Date night

In the LDS church, for Sunday services we take communion (we call it “the sacrament”), then we intersperse sermons with hymns. The sermons come from the congregation. The bishop picks new speakers each week. In most congregations, when some new family moves in, the bishop customarily has the couple speak. The wife speaks first and does the social thing: she introduces the family.


Today the wife told a typical story about how they met. He was her hometeacher at BYU, they dated a few weeks, got engaged, and were married a few months later.

Quicker marriages is a good idea of course. For the right sort of people, almost everything that makes marriage a problem is evident right off or takes years to discover and work through. Delay is pointless.


But the hometeaching too deserves a mention. The BYU girl marrying her hometeacher is a cliche.

Hometeaching is the Mormon program where every individual in a ward (congregation) has one of the men assigned to visit them in their home once a month, inquire after their welfare, teach a short homilectic message, and provide support and priesthood blessings (ritual blessings) as needed. Part of the magic of hometeaching at BYU may just be that it forces people together in a setting that is not overtly about courtship. Being put together is no big thing in a regular ward, but in a singles student ward, it could be consequential. Part of the magic may simply be that many Mormon men are halfhearted about their hometeaching responsibilities, so a hometeacher at BYU who shows up every month is signaling responsibility and, inadvertently perhaps, interest.


But more importantly, hometeaching is sexual. By which I do not mean “lustful.” I mean what is now expressed by the ninny word “gendered.” Hometeaching showcases the sexes. Teaching has overtones of authority, which is masculine. The fact that the hometeacher represents the ward to the girl enhances the sense of authority. Perhaps more to the point, only men can be hometeachers and give priesthood blessings. Hometeaching is an inherently sexed activity.

Meanwhile, the woman is in the place where she lives, her home, in the domestic sphere, where her home management is on display, so she too is sexed. Hometeaching at BYU puts single men and women together in an intimate setting (the woman’s home), where the man’s manliness and to a lesser degree the woman’s womanliness are being expressed. It’s no wonder that marriages happen.

* * *

I was a nerdy outcast in high school.


I had one girlfriend who was not, looking back, a catch of the highest quality. (Mostly because of her background, nothing to do with her. I could elaborate, but in a belated concession to gentlemanliness, won’t. And as a balm to conscience I will add that while I knew her she was always good and kind.) My social prospects, especially with the opposite sex, were not dazzling.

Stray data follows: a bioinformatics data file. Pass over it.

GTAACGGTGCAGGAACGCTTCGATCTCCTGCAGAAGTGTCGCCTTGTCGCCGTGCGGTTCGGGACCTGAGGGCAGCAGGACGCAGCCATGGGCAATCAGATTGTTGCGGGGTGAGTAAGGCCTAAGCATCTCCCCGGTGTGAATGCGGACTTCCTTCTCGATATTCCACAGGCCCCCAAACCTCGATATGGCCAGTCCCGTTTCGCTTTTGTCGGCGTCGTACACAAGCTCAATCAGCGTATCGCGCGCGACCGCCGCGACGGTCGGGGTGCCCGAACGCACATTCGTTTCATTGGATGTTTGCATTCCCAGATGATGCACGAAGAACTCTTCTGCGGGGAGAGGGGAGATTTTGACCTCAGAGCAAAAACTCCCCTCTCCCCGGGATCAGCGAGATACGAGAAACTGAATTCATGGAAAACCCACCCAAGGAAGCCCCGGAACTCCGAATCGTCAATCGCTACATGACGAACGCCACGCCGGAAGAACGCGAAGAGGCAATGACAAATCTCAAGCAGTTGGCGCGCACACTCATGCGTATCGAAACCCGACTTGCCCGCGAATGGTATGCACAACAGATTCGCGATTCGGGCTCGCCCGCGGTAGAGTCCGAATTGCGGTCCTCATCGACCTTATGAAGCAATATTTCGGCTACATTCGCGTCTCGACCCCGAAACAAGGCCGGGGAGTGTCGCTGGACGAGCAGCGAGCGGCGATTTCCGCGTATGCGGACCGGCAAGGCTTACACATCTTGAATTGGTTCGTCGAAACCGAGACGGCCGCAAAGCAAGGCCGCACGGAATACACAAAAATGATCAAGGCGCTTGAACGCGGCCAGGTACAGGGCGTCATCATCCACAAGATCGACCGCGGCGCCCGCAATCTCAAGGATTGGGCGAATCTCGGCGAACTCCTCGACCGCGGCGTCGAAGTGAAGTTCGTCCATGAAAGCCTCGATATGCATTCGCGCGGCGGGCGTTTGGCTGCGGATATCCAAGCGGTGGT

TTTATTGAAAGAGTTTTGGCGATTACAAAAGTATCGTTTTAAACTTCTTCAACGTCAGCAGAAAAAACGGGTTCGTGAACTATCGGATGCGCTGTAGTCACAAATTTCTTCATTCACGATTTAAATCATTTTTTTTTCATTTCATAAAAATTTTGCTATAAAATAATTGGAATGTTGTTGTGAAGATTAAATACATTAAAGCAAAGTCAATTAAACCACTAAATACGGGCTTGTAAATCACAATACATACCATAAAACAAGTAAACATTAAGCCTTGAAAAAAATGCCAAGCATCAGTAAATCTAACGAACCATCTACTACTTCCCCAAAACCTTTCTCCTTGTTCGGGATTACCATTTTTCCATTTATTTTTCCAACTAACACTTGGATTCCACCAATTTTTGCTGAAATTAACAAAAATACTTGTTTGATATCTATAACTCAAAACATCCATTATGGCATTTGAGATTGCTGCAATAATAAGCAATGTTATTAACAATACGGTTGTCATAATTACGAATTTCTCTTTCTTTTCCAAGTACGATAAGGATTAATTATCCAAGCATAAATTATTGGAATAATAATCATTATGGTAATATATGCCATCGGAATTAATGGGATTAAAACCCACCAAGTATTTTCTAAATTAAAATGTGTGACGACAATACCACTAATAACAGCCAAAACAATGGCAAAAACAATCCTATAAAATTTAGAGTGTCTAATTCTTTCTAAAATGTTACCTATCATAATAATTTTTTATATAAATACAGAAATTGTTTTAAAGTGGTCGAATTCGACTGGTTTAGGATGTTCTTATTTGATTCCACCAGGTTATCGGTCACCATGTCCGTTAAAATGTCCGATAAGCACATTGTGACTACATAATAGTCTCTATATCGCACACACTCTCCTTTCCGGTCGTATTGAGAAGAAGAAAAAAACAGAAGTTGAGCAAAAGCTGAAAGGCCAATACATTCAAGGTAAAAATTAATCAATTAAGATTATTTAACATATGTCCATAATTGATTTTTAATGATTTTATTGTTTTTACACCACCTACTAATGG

Then I went to college at BYU. My social prospects took a dazzling jump.


I was around men of my sort, it turned out, so my status among my peers rose. That helped with the women too. I was also around women of my sort, who were, a great many of them, lovely. BYU had a great many opportunities for socialization and dating and encouraged it, and the socialization was often sexed, so a sudden jump in my social success was only natural. But there were also specific factors that are worth mentioning.

First, BYU congregations of these young, college-age singles are mostly staffed the same way a regular congregation is. The actual bishopric will be of respected, solid married men from the surrounding community. But the rest of the church positions are drawn from the students. Since most church positions are sexed, it creates a wholesome atmosphere of emphasizing sex without emphasizing lust.

Second, hometeaching. I and my roommate hometaught two lovely and winsome girls (one of them, I have never met a lovelier) in an apartment of six women. Neither of us ended up dating either of the two. But when we interacted with them, there was a kind of automatic, perhaps unconscious, interest in their part that greatly boosted my social confidence. And one of the other six in the apartment fell in crush with me and pursued me pretty intently for most of the rest of that year, which also boosted my confidence. I do not think it was a coincidence that she was from the apartment where I home taught.

To do her justice, my pursuer was also good and kind and quite pretty in her own right, but from whatever freak of nature, my reaction was to set up a club with my closest friends called G.R.O.S.S.  Get Rid of Slimy Girls for those who are not Calvin and Hobbes cognoscenti. We assigned ranks (I, as founder, was Dictator for Life, naturally), and we then gave demerits and even demotions to anyone who was too obviously interested in a girl or, heaven forbid, dating.  It was a hoot.

It was a secret club, of course.  But one of the fellas let the word out.  We were ticked (he was demoted all the way to Tiger 6th Class, if memory serves), but it turned out that he was as wise as serpents.  Before, I had seen that little automatic charge of interest in the girls I home taught and their roommates.  Now I saw it from all the girls in our congregation.  They were irritated but also intrigued.  The leaker in particular parlayed his club membership into a storm of dating.  The girls he courted were, again, irritated but intrigued by his insistence that the whole thing had to be done secretly so that the club would  not find out.

I believe that a bit of  mild misogyny is adaptive, at least initially.  I can speculate why.  But whether the speculations are true or not, the fact remains.

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